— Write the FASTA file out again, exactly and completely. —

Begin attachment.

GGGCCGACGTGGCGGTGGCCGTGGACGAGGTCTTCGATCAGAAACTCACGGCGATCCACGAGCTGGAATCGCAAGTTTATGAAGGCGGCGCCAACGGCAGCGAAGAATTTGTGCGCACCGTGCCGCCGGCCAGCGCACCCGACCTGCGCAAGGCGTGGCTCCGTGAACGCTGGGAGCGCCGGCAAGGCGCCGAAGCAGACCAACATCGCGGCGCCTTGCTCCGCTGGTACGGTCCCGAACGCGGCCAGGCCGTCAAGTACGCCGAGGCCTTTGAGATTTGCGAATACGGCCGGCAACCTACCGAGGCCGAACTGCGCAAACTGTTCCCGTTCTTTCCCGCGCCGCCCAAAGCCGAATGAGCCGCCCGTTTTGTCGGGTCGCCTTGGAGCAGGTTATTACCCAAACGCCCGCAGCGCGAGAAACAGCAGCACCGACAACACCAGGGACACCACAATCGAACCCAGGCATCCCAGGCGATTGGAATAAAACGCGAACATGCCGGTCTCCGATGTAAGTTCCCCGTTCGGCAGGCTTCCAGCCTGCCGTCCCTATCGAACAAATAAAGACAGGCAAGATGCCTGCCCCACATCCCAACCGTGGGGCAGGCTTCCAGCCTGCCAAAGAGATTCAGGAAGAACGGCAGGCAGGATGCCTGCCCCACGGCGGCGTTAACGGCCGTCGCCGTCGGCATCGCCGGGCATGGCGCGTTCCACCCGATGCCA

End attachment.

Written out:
GGGCCGACGTGGCGGTGGCCGTGGACGAGGTCTTCGATCAGAAACTCACGGCGATCCACGAGCTGGAATCGCAAGTTTATGAAGGCGGCGCCAACGGCAGCGAAGAATTTGTGCGCACCGTGCCGCCGGCCAGCGCACCCGACCTGCGCAAGGCGTGGCTCCGTGAACGCTGGGAGCGCCGGCAAGGCGCCGAAGCAGACCAACATCGCGGCGCCTTGCTCCGCTGGTACGGTCCCGAACGCGGCCAGGCCGTCAAGTACGCCGAGGCCTTTGAGATTTGCGAATACGGCCGGCAACCTACCGAGGCCGAACTGCGCAAACTGTTCCCGTTCTTTCCCGCGCCGCCCAAAGCCGAATGAGCCGCCCGTTTTGTCGGGTCGCCTTGGAGCAGGTTATTACCCAAACGCCCGCAGCGCGAGAAACAGCAGCACCGACAACACCAGGGACACCACAATCGAACCCAGGCATCCCAGGCGATTGGAATAAAACGCGAACATGCCGGTCTCCGATGTAAGTTCCCCGTTCGGCAGGCTTCCAGCCTGCCGTCCCTATCGAACAAATAAAGACAGGCAAGATGCCTGCCCCACATCCCAACCGTGGGGCAGGCTTCCAGCCTGCCAAAGAGATTCAGGAAGAACGGCAGGCAGGATGCCTGCCCCACGGCGGCGTTAACGGCCGTCGCCGTCGGCATCGCCGGGCATGGCGCGTTCCACCCGATGCCA